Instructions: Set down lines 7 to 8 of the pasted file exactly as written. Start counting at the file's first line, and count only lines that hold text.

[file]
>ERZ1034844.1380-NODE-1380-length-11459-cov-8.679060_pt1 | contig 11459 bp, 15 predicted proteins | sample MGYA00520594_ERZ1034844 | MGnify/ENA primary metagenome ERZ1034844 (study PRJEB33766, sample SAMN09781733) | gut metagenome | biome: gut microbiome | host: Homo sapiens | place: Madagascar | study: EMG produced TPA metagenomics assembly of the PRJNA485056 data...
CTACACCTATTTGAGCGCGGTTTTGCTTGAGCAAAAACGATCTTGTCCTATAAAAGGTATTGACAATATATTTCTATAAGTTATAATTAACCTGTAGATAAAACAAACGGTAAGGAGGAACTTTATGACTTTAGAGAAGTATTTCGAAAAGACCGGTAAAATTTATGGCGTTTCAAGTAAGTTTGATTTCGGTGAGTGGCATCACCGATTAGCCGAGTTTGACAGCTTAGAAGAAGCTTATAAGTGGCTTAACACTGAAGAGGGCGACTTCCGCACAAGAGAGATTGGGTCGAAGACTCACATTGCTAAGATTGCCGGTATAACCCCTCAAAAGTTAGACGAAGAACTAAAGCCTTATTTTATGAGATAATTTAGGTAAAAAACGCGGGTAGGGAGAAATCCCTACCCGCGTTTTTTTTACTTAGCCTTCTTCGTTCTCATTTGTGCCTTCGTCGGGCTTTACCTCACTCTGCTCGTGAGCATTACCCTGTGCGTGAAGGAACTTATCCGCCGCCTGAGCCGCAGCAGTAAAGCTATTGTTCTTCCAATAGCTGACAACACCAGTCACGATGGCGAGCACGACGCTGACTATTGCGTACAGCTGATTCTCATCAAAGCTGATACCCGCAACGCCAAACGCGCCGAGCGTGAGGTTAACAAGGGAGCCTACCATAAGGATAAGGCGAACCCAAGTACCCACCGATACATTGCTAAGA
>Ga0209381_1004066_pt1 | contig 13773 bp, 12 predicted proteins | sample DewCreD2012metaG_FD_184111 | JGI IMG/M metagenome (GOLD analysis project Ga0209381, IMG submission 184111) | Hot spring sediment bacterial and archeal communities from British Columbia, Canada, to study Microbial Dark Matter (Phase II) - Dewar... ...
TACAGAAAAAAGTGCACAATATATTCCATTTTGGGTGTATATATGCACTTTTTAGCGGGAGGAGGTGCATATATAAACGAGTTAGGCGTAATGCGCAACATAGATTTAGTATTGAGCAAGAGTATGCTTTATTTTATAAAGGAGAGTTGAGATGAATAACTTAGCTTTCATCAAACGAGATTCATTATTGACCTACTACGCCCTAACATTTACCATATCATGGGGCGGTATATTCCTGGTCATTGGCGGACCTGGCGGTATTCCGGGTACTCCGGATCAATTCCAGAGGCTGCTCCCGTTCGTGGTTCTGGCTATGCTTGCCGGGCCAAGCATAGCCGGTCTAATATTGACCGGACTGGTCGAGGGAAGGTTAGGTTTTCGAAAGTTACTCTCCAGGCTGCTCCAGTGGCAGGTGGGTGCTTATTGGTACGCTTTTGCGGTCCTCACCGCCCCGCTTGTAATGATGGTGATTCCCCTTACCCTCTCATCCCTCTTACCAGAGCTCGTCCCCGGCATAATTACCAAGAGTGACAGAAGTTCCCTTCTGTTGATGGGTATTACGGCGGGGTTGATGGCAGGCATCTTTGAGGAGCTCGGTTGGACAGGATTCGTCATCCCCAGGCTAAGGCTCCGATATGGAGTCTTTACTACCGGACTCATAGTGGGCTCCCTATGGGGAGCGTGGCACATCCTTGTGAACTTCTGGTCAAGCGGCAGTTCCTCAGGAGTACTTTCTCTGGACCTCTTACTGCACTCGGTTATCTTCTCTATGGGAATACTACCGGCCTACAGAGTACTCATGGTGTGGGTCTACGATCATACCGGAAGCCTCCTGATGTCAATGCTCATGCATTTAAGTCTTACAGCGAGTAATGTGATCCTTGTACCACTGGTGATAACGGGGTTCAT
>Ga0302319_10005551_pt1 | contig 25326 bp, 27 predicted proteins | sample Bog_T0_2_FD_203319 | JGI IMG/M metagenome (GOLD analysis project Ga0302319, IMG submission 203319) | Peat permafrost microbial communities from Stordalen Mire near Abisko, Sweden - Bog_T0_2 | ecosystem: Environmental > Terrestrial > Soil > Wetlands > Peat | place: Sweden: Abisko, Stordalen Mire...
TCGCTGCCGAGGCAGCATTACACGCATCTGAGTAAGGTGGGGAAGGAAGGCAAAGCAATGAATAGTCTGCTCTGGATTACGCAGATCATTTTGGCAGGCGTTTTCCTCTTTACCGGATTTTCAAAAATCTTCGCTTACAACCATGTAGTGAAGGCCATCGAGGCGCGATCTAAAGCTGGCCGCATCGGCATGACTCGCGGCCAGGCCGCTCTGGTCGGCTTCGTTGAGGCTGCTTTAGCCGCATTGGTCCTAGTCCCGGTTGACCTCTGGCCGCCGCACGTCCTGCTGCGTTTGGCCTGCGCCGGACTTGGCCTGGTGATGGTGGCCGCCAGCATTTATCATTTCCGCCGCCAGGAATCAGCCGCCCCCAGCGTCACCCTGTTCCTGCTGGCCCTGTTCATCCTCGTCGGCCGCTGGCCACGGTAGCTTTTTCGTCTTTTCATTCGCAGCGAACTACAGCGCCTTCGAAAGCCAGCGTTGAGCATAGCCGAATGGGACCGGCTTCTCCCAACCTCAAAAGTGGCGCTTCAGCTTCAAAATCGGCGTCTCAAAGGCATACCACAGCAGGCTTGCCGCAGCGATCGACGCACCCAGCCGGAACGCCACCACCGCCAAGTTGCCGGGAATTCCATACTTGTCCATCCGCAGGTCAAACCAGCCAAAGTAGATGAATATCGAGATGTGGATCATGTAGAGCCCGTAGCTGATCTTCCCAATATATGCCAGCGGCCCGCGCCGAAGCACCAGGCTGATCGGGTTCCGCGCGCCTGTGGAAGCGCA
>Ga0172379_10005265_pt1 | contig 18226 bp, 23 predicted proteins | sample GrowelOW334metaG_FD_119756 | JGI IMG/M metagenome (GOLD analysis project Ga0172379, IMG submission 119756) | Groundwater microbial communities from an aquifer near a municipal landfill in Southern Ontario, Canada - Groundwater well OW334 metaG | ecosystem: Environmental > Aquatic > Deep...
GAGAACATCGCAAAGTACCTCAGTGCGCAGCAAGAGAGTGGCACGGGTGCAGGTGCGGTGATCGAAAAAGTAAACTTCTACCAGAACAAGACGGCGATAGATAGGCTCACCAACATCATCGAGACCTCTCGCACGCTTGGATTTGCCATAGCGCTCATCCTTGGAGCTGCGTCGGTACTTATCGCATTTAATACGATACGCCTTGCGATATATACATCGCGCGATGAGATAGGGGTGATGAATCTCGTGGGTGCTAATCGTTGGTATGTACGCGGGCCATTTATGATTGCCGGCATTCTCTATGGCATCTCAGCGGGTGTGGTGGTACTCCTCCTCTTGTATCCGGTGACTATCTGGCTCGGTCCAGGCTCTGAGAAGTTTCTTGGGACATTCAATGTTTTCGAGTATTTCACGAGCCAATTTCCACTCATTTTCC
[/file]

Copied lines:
>Ga0172379_10005265_pt1 | contig 18226 bp, 23 predicted proteins | sample GrowelOW334metaG_FD_119756 | JGI IMG/M metagenome (GOLD analysis project Ga0172379, IMG submission 119756) | Groundwater microbial communities from an aquifer near a municipal landfill in Southern Ontario, Canada - Groundwater well OW334 metaG | ecosystem: Environmental > Aquatic > Deep...
GAGAACATCGCAAAGTACCTCAGTGCGCAGCAAGAGAGTGGCACGGGTGCAGGTGCGGTGATCGAAAAAGTAAACTTCTACCAGAACAAGACGGCGATAGATAGGCTCACCAACATCATCGAGACCTCTCGCACGCTTGGATTTGCCATAGCGCTCATCCTTGGAGCTGCGTCGGTACTTATCGCATTTAATACGATACGCCTTGCGATATATACATCGCGCGATGAGATAGGGGTGATGAATCTCGTGGGTGCTAATCGTTGGTATGTACGCGGGCCATTTATGATTGCCGGCATTCTCTATGGCATCTCAGCGGGTGTGGTGGTACTCCTCCTCTTGTATCCGGTGACTATCTGGCTCGGTCCAGGCTCTGAGAAGTTTCTTGGGACATTCAATGTTTTCGAGTATTTCACGAGCCAATTTCCACTCATTTTCC